Oral Adjunct to radio-iodine therapy, Hyperthyroidism, Preparation for thyroidectomy
Adult: Initially, 15-60 mg daily in 2-3 divided doses, titrate dose against thyroid function until euthyroidism is achieved. Maintenance: 5-15 mg daily (may be given as a single dose), adjust dose as needed to maintain euthyroid state. Blocking-replacement regimen: Initially, 20-60 mg daily in combination with levothyroxine. Treatment duration: 6-18 months. Child: 3-17 years Initially, 15 mg daily adjusted according to response.
May be taken with or without food. Take consistently w/ or w/o meals.
Serious, pre-existing haematological conditions; history of acute pancreatitis (after carbimazole or thiamazole administration). Severe hepatic impairment.
Patient with intrathoracic goitre. Temporarily stop carbimazole therapy at the time of radio-iodine administration. Renal and mild to moderate hepatic impairment. Children and elderly. Pregnancy and lactation.
Significant: Hypoprothrombinaemia, bleeding; haematologic effects or bone marrow depression (e.g. neutropenia, eosinophilia, leucopenia); acute pancreatitis. Rarely, severe dermatologic reactions (e.g. cutaneous vasculitis, erythema nodosum, dermatomyositis); hepatic reactions (e.g. cholestatic hepatitis, jaundice). Blood and lymphatic system disorders: Rarely, pancytopenia, aplastic anaemia, haemolytic anaemia, thrombocytopenia. Endocrine disorders: Insulin autoimmune syndrome. Gastrointestinal disorders: Nausea, mild gastrointestinal disturbance, loss of sense of taste, acute salivary gland swelling. General disorders and administration site conditions: Fever, malaise. Immune system disorders: Angioedema, multisystem hypersensitivity reactions. Investigations: Abnormal LFT. Musculoskeletal and connective tissue disorders: Arthralgia, myopathy. Nervous system disorders: Headache, neuritis, polyneuropathy. Skin and subcutaneous tissue disorders: Rash, pruritus, urticaria, hair loss. Rarely, Stevens-Johnson syndrome. Potentially Fatal: Agranulocytosis.
Perform confirmatory test for hyperthyroidism prior to initiation of therapy. Monitor CBC with differential, LFT at baseline and when clinically indicated; prothrombin time periodically and prior to surgery; creatine kinase as clinically indicated. Monitor thyroid function 2-6 weeks after initiation of therapy, repeat in 4-6 weeks if dose is adjusted, then every 2-3 months once euthyroid is achieved. Monitor TSH periodically. Assess for signs and symptoms of illness (e.g. sore throat, bruising or bleeding, mouth ulcers, fever, malaise).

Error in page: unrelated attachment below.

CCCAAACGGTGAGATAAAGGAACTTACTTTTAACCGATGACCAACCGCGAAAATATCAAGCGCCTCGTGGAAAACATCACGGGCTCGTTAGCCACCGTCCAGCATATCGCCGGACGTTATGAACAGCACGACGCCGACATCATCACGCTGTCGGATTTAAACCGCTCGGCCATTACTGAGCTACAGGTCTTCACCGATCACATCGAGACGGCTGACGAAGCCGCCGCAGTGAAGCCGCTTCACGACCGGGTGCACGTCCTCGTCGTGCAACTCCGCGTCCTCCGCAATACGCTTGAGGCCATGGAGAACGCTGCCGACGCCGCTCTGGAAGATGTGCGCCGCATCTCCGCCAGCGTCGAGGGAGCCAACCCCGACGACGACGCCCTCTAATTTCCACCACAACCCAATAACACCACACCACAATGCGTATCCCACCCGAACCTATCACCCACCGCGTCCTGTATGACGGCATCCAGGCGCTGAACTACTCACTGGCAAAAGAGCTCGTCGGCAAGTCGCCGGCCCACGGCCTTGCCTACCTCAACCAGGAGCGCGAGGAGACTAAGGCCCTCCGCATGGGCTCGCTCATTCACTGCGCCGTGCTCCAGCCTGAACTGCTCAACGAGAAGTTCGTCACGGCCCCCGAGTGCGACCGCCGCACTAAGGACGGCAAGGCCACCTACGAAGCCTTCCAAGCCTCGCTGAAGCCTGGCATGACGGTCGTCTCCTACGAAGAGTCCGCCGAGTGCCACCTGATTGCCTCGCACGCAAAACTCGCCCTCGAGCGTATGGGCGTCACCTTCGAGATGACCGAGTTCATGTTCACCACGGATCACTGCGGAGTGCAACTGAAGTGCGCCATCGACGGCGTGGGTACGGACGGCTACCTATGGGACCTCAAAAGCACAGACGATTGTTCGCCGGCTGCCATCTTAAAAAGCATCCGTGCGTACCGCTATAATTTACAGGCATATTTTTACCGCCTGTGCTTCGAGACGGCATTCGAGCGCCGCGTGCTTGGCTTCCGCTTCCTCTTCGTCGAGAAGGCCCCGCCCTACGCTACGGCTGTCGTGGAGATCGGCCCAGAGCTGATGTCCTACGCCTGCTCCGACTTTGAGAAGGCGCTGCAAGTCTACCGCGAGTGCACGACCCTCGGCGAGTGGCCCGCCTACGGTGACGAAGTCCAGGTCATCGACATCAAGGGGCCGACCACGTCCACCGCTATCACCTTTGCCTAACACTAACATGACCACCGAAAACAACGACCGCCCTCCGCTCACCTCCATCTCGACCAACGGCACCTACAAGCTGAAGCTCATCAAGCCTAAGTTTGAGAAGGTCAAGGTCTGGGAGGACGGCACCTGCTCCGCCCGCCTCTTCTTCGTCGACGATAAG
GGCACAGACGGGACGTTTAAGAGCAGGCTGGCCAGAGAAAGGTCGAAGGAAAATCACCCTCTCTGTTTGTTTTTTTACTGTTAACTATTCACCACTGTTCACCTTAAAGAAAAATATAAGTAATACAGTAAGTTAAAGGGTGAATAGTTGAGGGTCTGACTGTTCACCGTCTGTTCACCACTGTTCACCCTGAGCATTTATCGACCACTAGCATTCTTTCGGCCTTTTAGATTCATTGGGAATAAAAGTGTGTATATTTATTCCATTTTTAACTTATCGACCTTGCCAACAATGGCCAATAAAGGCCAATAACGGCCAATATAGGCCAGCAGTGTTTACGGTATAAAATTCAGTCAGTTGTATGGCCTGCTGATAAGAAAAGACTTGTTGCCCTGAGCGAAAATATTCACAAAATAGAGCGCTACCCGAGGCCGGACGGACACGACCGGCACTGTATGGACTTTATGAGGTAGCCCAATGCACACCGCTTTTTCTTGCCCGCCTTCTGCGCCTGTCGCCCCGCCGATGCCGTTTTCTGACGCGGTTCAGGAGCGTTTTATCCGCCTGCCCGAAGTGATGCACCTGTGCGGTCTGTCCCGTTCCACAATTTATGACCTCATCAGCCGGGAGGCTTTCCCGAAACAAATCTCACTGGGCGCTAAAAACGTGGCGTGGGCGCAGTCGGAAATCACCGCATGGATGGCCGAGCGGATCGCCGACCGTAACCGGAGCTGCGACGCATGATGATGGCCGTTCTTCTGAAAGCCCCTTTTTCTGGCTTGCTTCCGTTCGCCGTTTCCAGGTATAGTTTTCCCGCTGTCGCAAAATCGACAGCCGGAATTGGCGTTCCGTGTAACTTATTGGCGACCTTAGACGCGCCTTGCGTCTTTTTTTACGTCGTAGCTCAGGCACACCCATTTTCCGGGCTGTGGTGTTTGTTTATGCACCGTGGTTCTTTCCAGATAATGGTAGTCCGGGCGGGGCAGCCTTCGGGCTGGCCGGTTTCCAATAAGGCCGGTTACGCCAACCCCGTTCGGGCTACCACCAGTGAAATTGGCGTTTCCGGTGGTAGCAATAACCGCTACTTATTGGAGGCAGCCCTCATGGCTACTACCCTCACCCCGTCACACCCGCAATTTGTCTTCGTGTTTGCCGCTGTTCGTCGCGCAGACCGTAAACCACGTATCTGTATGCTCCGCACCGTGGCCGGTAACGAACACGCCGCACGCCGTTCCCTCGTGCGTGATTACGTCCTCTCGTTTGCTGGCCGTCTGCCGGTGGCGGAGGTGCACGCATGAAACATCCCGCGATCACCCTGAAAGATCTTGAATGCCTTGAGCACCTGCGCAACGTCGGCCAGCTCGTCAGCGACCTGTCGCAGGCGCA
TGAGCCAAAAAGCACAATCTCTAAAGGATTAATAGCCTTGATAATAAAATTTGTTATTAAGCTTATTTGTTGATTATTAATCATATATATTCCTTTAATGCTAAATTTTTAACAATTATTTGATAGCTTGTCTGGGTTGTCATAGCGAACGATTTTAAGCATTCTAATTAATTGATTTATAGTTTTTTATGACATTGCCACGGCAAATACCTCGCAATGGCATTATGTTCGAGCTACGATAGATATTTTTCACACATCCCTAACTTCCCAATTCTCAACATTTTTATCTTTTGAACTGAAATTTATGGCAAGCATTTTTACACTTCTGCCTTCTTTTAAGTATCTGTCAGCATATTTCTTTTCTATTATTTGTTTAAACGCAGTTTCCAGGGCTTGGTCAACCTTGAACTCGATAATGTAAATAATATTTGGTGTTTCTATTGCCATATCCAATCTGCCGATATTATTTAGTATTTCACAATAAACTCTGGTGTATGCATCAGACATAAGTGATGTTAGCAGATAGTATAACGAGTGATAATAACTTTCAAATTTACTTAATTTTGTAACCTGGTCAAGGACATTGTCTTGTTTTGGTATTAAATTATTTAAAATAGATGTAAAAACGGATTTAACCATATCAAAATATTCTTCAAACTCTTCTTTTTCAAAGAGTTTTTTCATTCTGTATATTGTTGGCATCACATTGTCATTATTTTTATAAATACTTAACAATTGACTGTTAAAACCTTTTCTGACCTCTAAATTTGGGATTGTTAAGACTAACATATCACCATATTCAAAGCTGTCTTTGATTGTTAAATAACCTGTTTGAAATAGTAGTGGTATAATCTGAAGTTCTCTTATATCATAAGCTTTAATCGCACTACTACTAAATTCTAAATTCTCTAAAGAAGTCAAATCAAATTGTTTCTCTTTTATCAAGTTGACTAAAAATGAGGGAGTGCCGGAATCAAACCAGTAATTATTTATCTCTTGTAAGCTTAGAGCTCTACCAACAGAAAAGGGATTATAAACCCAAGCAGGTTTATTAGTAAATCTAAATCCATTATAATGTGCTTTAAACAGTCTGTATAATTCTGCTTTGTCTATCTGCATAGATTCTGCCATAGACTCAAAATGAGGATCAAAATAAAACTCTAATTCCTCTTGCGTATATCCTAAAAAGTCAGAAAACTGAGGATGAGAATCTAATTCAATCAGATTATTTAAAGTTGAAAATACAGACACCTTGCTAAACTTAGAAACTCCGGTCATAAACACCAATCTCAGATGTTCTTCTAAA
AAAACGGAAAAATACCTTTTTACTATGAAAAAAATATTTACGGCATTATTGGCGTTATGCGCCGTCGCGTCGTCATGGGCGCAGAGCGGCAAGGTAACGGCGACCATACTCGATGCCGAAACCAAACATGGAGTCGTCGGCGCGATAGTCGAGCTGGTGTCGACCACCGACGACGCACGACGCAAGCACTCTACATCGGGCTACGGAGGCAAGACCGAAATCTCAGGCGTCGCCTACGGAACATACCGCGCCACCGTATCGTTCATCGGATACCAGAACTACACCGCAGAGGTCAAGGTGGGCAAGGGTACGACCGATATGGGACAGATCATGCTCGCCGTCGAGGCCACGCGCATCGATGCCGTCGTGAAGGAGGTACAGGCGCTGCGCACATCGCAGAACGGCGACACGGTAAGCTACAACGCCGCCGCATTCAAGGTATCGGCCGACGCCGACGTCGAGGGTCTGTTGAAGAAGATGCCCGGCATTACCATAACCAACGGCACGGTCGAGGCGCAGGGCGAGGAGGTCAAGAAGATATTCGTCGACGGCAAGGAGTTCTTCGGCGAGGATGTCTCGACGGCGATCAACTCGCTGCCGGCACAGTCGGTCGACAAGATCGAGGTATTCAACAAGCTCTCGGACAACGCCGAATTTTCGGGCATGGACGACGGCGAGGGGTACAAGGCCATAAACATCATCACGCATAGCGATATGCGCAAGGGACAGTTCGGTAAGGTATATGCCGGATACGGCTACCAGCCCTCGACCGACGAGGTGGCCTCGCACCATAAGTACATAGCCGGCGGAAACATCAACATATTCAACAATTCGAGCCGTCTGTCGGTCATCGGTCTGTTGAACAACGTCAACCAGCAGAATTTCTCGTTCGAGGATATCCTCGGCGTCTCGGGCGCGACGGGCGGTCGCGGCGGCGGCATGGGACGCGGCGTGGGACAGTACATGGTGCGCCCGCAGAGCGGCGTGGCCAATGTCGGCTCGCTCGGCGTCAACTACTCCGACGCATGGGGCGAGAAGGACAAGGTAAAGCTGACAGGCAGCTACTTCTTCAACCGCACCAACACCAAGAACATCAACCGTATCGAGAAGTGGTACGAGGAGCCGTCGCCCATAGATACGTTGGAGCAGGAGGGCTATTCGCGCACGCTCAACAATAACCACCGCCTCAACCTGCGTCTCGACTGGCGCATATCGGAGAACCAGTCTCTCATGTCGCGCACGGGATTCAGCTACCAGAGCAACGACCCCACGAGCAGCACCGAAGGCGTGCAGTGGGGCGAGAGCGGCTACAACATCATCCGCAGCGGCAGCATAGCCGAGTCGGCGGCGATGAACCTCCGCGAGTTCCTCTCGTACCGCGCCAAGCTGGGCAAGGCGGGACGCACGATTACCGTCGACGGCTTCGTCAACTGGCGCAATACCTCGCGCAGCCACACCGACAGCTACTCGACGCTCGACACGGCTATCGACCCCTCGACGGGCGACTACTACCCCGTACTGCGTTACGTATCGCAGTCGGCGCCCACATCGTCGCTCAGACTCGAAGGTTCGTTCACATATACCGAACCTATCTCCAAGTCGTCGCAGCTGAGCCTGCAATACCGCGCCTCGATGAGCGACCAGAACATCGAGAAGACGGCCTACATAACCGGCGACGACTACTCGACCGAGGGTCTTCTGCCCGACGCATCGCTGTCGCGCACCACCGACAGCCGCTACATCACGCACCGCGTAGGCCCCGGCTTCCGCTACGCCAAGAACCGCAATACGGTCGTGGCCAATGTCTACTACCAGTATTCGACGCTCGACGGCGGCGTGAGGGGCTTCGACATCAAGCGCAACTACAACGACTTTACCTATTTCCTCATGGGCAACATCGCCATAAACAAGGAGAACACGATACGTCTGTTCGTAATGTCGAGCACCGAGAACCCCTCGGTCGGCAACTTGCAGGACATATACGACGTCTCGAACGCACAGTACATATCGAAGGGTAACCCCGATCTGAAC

May have cross-sensitivity with propylthiouracil (PTU) or thiamazole. May enhance the effect of anticoagulants. May increase the serum levels of theophylline which may result to toxicity. May increase the clearance of prednisolone. May reduce the clearance of erythromycin.
Description: Carbimazole, a prodrug, is metabolised into thiamazole (also known as methimazole) which is responsible for its antithyroid action. It inhibits the organification of iodide and coupling of iodothyronine residues leading to the suppression of thyroid hormone synthesis. Onset: 12-18 hours (thiamazole). Duration: 36-72 hours (thiamazole). Pharmacokinetics: Absorption: Rapidly absorbed from the gastrointestinal tract. Time to peak plasma concentration: Approx 1-2 hours (thiamazole). Distribution: Concentrated in the thyroid gland (thiamazole). Crosses the placenta and enters breast milk. Volume of distribution: 0.5 L/kg (thiamazole). Plasma protein binding: Moderately bound (thiamazole). Metabolism: Rapidly and completely metabolised in the liver into thiamazole (active metabolite); undergoes enterohepatic recirculation. Excretion: Via urine (approx 90%, as thiamazole or its metabolite); faeces (10%). Elimination half-life: 5.3-5.4 hours (carbimazole); approx 3-6 hours (thiamazole).